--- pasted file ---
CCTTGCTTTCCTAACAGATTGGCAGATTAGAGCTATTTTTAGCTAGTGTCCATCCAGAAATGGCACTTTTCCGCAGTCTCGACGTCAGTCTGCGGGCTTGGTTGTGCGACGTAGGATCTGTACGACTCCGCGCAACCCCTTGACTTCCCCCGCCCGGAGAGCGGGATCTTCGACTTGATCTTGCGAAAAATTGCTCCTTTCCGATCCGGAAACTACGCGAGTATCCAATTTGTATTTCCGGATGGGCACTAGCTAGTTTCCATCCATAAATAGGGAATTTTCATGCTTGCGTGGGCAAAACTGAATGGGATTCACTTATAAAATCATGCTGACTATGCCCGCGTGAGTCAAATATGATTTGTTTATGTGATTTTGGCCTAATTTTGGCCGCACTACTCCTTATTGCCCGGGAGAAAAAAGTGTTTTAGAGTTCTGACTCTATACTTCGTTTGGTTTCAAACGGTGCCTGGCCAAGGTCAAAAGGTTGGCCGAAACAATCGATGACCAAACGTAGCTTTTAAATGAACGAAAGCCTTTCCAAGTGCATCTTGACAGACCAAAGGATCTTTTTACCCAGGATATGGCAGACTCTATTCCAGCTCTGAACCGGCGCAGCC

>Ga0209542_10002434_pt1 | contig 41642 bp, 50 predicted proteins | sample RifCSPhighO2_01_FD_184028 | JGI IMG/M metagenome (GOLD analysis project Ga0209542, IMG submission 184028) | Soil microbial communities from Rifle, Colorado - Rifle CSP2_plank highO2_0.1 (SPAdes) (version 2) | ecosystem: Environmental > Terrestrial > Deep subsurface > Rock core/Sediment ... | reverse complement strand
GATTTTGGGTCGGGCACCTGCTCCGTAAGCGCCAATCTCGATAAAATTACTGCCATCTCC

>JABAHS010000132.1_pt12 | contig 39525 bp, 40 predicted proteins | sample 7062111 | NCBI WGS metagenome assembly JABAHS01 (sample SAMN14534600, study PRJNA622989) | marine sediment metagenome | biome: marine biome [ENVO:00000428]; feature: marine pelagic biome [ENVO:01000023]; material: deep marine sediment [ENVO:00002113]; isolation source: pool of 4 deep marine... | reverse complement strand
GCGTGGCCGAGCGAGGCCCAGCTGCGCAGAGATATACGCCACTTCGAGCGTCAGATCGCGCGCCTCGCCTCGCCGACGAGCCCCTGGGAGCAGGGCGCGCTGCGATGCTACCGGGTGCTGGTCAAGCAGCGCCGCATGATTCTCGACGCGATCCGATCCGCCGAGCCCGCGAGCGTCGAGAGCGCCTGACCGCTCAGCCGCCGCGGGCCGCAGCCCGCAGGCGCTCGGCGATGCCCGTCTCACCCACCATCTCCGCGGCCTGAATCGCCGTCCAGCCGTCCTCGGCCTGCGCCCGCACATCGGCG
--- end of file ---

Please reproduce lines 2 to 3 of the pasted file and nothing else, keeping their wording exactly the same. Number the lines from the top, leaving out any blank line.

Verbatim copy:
>Ga0209542_10002434_pt1 | contig 41642 bp, 50 predicted proteins | sample RifCSPhighO2_01_FD_184028 | JGI IMG/M metagenome (GOLD analysis project Ga0209542, IMG submission 184028) | Soil microbial communities from Rifle, Colorado - Rifle CSP2_plank highO2_0.1 (SPAdes) (version 2) | ecosystem: Environmental > Terrestrial > Deep subsurface > Rock core/Sediment ... | reverse complement strand
GATTTTGGGTCGGGCACCTGCTCCGTAAGCGCCAATCTCGATAAAATTACTGCCATCTCC